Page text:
Education and training
The Committee concluded that training courses in CAM varied unacceptably in content, depth and duration. It made a number of recommendations directed at CAM bodies, which it hoped would improve the position. These include proposals that:
• CAM training courses should become standardised, be accredited and validated
• continuing professional development should be a core requirement
• every therapist working in CAM should have a clear understanding of the principles of evidence base medicine and healthcare
• all CAM training should also define the limits of competence of their training
• in relation to conventional practitioners, it stressed the importance of becoming familiar with CAM therapies. It concluded that education about CAM therapies within medical and nursing schools was currently too uneven and made suggestions to improve this position.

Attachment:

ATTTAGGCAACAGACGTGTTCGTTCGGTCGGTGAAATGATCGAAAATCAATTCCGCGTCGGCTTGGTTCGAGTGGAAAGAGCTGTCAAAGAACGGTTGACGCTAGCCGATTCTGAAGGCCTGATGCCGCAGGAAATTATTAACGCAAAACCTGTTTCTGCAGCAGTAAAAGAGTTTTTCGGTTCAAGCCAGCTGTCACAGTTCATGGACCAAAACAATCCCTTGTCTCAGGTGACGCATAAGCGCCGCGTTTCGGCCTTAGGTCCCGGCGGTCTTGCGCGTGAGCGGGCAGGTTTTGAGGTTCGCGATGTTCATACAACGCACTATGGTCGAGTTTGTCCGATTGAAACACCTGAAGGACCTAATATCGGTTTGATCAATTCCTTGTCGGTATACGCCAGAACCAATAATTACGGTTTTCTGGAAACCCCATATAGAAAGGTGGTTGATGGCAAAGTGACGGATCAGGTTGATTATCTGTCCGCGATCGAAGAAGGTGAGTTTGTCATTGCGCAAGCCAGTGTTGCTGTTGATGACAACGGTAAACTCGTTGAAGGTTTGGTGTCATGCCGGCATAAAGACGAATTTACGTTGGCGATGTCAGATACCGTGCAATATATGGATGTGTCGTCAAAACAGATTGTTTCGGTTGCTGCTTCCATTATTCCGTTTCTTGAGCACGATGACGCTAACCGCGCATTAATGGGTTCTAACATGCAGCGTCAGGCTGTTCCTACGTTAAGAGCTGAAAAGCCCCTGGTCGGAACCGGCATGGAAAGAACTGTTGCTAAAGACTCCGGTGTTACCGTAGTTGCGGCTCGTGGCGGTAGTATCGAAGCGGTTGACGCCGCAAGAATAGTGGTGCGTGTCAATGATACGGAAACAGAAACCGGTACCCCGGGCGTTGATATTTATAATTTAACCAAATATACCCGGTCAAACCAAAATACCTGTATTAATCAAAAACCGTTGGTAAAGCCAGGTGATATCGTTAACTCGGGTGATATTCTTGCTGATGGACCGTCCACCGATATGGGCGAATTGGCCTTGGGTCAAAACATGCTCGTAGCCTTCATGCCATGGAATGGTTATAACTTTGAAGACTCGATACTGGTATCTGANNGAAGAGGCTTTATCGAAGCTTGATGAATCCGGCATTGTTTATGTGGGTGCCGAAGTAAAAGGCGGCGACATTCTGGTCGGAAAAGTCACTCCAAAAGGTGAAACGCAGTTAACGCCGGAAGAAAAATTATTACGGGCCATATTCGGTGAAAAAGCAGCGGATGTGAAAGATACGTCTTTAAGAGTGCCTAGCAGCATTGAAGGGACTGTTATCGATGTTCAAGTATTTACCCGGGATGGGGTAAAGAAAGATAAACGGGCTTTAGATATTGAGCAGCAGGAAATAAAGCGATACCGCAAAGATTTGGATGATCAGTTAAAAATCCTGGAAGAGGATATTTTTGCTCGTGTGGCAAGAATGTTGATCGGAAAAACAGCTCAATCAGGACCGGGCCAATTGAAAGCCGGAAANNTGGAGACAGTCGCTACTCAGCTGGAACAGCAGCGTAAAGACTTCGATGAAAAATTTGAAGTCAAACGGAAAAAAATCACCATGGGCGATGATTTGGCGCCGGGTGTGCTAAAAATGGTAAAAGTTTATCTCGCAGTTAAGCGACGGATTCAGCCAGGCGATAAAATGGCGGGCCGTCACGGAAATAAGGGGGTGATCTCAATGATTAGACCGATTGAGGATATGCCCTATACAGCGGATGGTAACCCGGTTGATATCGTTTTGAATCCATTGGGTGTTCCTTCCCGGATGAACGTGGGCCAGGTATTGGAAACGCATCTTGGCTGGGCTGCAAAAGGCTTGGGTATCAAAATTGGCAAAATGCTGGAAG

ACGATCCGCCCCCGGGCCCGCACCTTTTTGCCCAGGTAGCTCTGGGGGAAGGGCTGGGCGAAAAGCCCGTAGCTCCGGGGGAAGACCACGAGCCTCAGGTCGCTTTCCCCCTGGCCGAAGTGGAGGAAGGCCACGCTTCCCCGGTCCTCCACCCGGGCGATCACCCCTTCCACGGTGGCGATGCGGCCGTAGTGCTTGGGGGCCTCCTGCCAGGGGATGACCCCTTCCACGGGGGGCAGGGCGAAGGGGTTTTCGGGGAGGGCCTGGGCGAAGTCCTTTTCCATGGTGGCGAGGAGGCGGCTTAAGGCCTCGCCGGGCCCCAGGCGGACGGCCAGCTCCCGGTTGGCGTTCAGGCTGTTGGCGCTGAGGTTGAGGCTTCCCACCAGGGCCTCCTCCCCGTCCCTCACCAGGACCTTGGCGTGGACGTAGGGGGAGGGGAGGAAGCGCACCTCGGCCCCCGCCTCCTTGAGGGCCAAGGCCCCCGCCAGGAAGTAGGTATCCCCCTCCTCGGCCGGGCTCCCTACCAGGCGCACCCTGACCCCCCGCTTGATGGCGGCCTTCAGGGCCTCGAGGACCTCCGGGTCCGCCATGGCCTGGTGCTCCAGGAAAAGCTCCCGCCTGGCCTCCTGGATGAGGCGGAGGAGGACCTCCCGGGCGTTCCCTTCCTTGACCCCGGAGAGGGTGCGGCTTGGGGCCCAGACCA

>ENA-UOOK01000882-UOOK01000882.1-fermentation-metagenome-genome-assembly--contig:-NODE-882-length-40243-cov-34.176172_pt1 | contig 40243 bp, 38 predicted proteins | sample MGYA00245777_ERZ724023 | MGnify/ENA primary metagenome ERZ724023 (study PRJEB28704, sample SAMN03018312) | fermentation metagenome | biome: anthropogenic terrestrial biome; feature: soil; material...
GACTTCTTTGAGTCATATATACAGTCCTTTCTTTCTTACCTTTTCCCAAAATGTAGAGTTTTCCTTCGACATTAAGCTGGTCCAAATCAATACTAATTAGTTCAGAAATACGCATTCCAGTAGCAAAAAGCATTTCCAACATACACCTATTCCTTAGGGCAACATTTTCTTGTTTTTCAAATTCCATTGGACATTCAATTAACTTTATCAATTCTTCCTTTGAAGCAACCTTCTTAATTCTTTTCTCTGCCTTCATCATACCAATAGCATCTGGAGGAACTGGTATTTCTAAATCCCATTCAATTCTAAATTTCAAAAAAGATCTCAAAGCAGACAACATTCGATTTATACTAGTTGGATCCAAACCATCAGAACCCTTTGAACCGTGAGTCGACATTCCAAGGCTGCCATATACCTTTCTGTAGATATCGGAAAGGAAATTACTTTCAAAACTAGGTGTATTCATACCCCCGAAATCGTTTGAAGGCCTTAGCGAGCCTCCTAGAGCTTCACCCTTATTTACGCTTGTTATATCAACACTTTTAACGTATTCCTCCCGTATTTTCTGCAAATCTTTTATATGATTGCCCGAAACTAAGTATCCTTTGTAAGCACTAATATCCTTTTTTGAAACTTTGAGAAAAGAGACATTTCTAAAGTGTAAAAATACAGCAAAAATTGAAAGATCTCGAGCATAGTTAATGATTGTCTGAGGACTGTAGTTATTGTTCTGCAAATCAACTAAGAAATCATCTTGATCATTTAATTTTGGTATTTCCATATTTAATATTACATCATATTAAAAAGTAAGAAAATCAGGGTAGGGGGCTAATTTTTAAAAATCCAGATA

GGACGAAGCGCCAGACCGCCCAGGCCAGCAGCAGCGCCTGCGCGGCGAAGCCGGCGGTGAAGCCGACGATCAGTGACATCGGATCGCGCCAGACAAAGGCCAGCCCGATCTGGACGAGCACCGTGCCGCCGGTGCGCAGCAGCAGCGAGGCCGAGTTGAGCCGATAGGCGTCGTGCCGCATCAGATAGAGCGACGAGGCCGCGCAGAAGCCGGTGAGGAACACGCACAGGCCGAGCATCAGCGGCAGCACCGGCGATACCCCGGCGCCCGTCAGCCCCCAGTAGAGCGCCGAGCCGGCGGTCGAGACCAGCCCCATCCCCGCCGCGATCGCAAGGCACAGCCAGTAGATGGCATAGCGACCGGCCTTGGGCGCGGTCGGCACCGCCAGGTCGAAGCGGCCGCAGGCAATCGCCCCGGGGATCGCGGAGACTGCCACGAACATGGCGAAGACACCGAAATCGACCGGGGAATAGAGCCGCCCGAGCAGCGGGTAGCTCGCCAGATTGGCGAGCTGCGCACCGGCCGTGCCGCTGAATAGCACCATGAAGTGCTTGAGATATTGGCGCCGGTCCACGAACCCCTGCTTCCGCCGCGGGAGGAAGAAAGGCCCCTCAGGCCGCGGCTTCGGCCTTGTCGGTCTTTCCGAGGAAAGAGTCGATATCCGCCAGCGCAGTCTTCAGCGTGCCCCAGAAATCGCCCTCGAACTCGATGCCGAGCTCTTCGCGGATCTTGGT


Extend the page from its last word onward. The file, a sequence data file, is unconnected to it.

Research and development
The Committee highlighted the fact that very little high quality CAM research existed because of
• a lack of training in the principles and methods of research
• inadequate research funding
• poor research structure within the CAM field
• methodological issues
As a result of these deficiences it recommended the establishment of a central mechanism to co-ordinate and advise on CAM research with funding being made available on a pump-priming basis by government. This would be the first step in enabling CAM to build up an evidence base with the same rigour as that required of conventional medicine.
The Committee identified that there was a clear need for effective guidance for the public on what does and does not work, which is not currently available. It recommended that central resources be made available to ensure that the public has access to balanced and fair advice on CAM.